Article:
Peru seeks trade deal with Britain as Brexit looms: minister

LIMA (Reuters) - Peru wants to negotiate a free trade agreement with Britain as the country prepares to leave the European Union, the Peruvian trade minister said on Thursday after meeting his British counterpart.


Peru signed a trade agreement with the European Union in 2012, but trade barriers with Britain that have eased since then would go back up once London quits the EU single market, the world's largest trading bloc.


"The possibility of a bilateral trade agreement is important," Trade Minister Eduardo Ferreyros said in a statement on his meeting with Lord Price, Britain's Minister of State for Trade Policy.


The trade ministry said it was studying potential products and services that might be covered in a deal. Peru's exports of grapes, blueberries, pomegranates, quinoa, wood, jewelry and clothing would likely benefit, as well as restaurant chains that operate abroad.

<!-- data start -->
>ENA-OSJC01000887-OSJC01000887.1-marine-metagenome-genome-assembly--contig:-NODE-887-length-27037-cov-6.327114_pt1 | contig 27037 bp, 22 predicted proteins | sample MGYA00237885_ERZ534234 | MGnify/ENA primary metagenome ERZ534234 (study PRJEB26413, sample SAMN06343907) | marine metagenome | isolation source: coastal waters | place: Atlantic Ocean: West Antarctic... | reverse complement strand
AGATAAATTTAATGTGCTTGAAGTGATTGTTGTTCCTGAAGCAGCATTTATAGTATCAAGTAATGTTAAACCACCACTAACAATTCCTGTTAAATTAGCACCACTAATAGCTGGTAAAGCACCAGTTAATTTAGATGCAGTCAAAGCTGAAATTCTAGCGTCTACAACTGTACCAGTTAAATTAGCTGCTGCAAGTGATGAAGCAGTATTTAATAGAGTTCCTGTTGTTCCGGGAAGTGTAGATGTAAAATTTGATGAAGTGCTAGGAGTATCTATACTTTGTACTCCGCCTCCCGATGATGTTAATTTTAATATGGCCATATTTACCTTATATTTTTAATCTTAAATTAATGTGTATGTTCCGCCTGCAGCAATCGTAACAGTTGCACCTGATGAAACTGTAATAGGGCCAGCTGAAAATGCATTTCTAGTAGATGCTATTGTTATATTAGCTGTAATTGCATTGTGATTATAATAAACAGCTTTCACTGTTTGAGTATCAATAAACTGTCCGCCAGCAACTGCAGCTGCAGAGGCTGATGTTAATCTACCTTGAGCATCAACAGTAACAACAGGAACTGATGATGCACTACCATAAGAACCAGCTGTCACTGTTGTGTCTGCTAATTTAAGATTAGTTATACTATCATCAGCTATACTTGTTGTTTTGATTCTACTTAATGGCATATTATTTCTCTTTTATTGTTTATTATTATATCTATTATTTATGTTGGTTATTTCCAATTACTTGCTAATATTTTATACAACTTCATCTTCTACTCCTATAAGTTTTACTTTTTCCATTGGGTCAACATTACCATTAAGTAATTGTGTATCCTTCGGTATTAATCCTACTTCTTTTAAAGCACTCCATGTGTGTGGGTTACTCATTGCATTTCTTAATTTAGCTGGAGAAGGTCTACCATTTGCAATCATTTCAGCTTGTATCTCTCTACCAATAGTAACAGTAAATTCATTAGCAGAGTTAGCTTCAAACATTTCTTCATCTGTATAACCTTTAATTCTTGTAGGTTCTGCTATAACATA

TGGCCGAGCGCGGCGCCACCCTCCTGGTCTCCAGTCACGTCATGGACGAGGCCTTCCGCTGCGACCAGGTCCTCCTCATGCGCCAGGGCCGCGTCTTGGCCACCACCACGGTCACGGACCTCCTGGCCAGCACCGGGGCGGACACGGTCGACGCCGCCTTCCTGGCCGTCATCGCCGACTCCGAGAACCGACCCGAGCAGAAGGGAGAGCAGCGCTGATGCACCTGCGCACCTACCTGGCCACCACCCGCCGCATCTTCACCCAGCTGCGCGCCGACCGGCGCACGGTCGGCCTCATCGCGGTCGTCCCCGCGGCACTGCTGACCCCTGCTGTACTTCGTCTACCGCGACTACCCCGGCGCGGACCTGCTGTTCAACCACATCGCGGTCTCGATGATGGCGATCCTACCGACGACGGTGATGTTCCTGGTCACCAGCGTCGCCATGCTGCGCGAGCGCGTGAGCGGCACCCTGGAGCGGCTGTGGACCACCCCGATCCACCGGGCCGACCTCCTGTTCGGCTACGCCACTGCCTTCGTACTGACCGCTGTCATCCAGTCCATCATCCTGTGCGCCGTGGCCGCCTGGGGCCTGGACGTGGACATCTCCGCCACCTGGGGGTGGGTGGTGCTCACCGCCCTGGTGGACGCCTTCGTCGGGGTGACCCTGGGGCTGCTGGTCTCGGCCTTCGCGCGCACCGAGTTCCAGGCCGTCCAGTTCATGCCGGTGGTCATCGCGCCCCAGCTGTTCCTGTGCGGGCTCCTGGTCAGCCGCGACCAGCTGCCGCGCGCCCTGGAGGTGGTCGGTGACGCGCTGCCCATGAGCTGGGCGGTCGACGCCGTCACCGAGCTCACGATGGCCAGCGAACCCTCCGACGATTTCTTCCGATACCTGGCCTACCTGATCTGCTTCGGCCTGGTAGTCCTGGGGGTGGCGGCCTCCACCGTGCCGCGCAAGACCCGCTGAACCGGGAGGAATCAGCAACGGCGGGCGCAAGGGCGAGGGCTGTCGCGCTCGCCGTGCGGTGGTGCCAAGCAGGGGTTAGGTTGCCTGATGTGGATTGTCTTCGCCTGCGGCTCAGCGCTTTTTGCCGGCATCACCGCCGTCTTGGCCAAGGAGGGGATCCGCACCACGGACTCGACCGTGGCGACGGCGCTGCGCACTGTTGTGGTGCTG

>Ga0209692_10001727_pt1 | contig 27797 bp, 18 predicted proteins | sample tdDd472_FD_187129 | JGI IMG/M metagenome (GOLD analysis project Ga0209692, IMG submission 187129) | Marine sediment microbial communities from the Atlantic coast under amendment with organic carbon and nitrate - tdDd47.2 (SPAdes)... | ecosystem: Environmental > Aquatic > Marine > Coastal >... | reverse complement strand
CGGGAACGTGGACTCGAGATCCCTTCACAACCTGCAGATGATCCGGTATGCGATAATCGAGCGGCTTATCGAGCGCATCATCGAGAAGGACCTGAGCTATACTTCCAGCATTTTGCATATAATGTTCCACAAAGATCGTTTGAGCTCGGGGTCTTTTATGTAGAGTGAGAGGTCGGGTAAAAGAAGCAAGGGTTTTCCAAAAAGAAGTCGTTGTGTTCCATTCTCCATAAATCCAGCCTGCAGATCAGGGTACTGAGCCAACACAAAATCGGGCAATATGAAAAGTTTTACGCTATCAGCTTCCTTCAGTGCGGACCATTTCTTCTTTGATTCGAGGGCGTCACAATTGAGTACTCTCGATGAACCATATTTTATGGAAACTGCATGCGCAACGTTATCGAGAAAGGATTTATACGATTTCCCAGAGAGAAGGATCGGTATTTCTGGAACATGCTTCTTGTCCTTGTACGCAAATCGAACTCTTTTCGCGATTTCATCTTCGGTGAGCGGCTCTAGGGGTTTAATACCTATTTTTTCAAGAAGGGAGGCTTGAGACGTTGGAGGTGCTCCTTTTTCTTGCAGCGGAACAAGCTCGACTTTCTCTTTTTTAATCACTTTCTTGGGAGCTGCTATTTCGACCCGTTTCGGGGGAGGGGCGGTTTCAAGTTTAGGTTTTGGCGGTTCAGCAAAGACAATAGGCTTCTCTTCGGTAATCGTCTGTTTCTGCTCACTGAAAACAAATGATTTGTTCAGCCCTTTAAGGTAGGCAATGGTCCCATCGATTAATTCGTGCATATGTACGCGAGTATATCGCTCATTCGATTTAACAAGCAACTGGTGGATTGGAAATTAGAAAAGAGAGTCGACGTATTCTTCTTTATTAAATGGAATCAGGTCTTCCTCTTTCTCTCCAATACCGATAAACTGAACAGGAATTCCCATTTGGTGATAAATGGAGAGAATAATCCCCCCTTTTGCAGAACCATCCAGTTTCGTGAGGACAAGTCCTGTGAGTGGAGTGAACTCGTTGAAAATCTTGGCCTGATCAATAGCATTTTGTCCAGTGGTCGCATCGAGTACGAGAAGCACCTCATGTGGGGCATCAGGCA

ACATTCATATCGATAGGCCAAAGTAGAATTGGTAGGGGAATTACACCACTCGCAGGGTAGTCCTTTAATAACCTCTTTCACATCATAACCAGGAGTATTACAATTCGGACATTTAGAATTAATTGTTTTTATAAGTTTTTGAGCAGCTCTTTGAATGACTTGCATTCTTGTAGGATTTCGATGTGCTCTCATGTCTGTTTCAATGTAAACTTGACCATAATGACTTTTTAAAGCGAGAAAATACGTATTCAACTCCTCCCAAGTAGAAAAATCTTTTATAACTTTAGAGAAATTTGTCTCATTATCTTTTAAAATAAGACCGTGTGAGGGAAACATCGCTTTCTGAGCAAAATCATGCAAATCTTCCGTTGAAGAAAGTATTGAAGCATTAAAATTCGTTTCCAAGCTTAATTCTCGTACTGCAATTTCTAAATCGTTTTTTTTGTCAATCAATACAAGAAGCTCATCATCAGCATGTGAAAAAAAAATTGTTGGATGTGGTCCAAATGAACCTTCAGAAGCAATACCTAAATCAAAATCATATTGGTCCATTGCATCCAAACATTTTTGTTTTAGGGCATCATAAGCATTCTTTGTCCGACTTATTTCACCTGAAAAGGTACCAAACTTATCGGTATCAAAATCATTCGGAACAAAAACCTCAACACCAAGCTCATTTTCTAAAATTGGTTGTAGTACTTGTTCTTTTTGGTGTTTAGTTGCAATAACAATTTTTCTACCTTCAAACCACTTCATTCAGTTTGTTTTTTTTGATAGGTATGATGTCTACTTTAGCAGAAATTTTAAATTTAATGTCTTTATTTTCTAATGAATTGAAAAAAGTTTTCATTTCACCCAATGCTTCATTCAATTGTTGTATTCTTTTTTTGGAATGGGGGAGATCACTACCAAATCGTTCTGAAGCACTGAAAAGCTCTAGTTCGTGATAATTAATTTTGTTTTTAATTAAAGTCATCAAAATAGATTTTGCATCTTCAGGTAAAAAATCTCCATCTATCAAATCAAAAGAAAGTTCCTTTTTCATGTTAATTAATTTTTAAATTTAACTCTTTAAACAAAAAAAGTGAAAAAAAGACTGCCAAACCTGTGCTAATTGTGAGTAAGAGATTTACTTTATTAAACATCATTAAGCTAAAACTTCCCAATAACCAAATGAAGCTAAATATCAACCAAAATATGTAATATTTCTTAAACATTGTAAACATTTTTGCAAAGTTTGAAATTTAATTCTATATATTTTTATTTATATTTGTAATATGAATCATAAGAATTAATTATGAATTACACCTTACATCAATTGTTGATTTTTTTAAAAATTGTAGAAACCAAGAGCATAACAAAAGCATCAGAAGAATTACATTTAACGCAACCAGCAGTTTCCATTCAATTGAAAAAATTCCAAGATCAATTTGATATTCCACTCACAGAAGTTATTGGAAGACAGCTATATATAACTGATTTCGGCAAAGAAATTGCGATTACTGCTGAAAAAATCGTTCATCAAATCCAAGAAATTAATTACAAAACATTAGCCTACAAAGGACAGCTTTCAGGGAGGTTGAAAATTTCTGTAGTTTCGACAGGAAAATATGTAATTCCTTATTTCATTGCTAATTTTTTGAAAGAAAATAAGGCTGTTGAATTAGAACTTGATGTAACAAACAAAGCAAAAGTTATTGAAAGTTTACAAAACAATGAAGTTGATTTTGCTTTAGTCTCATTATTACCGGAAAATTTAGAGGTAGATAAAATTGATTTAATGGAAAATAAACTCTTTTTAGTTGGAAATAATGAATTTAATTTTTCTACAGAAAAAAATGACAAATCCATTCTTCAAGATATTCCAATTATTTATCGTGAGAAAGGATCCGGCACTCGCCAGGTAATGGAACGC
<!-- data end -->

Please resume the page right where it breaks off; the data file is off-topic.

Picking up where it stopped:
Peru, with about 30 million people, is a leading producer of copper, gold and fishmeal. The vast majority of its exports are sent to China and the United States.

Trade between Peru and Britain was worth $783 million in the first 11 months of last year, up 44 percent from the same period in 2015, the ministry said.

As one of Latin America's most open and fastest-growing economies, Peru has been an outspoken advocate for free trade since a wave of protectionist sentiment swept elections in Britain and the United States last year.

On Wednesday, Peru announced it would soon start formal talks with India on a free trade deal.

The Andean country has also agreed to update its trade agreement with its top trade partner China and a tariff-reducing deal it struck with Honduras went into effect at the start of the year.

(Reporting by Mitra Taj; editing by Grant McCool)

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